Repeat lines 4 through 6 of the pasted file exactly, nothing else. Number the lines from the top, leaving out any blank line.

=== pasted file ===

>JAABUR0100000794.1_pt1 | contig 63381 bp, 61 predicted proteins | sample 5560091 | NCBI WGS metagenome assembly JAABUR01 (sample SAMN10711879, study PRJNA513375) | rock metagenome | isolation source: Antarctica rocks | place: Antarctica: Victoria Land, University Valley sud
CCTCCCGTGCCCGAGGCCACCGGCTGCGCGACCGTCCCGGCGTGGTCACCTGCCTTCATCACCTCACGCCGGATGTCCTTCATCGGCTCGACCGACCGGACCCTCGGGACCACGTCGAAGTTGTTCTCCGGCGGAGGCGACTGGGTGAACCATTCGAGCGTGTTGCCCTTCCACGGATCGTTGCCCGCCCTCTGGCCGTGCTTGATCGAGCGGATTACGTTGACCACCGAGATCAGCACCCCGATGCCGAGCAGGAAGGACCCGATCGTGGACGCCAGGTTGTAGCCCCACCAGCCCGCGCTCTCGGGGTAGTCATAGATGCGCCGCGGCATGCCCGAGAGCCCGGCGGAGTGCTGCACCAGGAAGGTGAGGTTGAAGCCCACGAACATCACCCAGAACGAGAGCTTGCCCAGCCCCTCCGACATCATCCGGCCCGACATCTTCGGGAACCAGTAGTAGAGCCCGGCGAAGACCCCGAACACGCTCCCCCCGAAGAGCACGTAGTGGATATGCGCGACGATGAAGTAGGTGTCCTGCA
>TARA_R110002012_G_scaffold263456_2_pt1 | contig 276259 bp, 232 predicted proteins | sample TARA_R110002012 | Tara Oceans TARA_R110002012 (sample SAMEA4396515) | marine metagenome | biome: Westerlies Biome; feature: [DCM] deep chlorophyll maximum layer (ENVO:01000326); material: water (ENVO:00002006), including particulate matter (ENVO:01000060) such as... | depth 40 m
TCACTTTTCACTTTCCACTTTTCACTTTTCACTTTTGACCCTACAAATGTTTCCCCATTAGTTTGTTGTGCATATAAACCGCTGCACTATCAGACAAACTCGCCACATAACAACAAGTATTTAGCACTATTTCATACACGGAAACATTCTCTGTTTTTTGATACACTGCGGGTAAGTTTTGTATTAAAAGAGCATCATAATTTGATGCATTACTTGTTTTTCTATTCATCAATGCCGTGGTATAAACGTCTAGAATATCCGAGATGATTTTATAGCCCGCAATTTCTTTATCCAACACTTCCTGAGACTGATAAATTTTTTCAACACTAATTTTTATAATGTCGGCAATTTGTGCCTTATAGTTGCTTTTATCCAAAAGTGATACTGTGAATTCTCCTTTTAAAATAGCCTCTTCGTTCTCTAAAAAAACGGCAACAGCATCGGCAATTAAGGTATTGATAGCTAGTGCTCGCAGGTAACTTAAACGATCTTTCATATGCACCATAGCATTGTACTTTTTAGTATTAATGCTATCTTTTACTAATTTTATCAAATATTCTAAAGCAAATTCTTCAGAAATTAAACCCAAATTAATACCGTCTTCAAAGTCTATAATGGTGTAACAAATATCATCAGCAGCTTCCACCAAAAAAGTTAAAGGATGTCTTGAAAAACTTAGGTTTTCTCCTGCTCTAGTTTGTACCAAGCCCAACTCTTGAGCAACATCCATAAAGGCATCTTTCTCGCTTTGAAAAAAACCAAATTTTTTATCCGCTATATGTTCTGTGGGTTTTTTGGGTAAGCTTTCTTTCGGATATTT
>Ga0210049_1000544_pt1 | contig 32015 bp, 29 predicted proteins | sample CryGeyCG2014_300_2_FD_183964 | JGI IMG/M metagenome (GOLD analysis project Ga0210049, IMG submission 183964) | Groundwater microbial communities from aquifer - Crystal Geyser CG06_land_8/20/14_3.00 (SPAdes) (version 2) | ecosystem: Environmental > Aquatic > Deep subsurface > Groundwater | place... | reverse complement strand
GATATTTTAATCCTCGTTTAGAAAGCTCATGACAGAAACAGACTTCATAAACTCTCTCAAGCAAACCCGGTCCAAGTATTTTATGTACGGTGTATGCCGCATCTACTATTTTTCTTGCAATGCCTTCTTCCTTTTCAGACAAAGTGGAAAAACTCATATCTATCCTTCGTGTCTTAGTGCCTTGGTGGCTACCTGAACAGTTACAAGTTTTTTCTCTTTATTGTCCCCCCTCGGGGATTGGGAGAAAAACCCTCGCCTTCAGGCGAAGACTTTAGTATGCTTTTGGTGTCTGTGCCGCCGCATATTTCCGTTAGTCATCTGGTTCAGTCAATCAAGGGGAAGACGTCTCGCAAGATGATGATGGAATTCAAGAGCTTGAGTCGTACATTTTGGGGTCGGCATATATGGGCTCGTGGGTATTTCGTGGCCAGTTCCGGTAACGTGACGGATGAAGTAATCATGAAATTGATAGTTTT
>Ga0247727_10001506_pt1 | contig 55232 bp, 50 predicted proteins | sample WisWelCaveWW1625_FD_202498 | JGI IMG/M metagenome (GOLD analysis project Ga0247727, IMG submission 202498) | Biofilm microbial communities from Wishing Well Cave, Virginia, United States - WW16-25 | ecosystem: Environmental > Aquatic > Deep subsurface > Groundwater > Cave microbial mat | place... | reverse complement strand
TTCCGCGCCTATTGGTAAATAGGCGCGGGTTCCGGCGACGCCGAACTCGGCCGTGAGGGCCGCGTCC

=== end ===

TCACTTTTCACTTTCCACTTTTCACTTTTCACTTTTGACCCTACAAATGTTTCCCCATTAGTTTGTTGTGCATATAAACCGCTGCACTATCAGACAAACTCGCCACATAACAACAAGTATTTAGCACTATTTCATACACGGAAACATTCTCTGTTTTTTGATACACTGCGGGTAAGTTTTGTATTAAAAGAGCATCATAATTTGATGCATTACTTGTTTTTCTATTCATCAATGCCGTGGTATAAACGTCTAGAATATCCGAGATGATTTTATAGCCCGCAATTTCTTTATCCAACACTTCCTGAGACTGATAAATTTTTTCAACACTAATTTTTATAATGTCGGCAATTTGTGCCTTATAGTTGCTTTTATCCAAAAGTGATACTGTGAATTCTCCTTTTAAAATAGCCTCTTCGTTCTCTAAAAAAACGGCAACAGCATCGGCAATTAAGGTATTGATAGCTAGTGCTCGCAGGTAACTTAAACGATCTTTCATATGCACCATAGCATTGTACTTTTTAGTATTAATGCTATCTTTTACTAATTTTATCAAATATTCTAAAGCAAATTCTTCAGAAATTAAACCCAAATTAATACCGTCTTCAAAGTCTATAATGGTGTAACAAATATCATCAGCAGCTTCCACCAAAAAAGTTAAAGGATGTCTTGAAAAACTTAGGTTTTCTCCTGCTCTAGTTTGTACCAAGCCCAACTCTTGAGCAACATCCATAAAGGCATCTTTCTCGCTTTGAAAAAAACCAAATTTTTTATCCGCTATATGTTCTGTGGGTTTTTTGGGTAAGCTTTCTTTCGGATATTT
>Ga0210049_1000544_pt1 | contig 32015 bp, 29 predicted proteins | sample CryGeyCG2014_300_2_FD_183964 | JGI IMG/M metagenome (GOLD analysis project Ga0210049, IMG submission 183964) | Groundwater microbial communities from aquifer - Crystal Geyser CG06_land_8/20/14_3.00 (SPAdes) (version 2) | ecosystem: Environmental > Aquatic > Deep subsurface > Groundwater | place... | reverse complement strand
GATATTTTAATCCTCGTTTAGAAAGCTCATGACAGAAACAGACTTCATAAACTCTCTCAAGCAAACCCGGTCCAAGTATTTTATGTACGGTGTATGCCGCATCTACTATTTTTCTTGCAATGCCTTCTTCCTTTTCAGACAAAGTGGAAAAACTCATATCTATCCTTCGTGTCTTAGTGCCTTGGTGGCTACCTGAACAGTTACAAGTTTTTTCTCTTTATTGTCCCCCCTCGGGGATTGGGAGAAAAACCCTCGCCTTCAGGCGAAGACTTTAGTATGCTTTTGGTGTCTGTGCCGCCGCATATTTCCGTTAGTCATCTGGTTCAGTCAATCAAGGGGAAGACGTCTCGCAAGATGATGATGGAATTCAAGAGCTTGAGTCGTACATTTTGGGGTCGGCATATATGGGCTCGTGGGTATTTCGTGGCCAGTTCCGGTAACGTGACGGATGAAGTAATCATGAAATTGATAGTTTT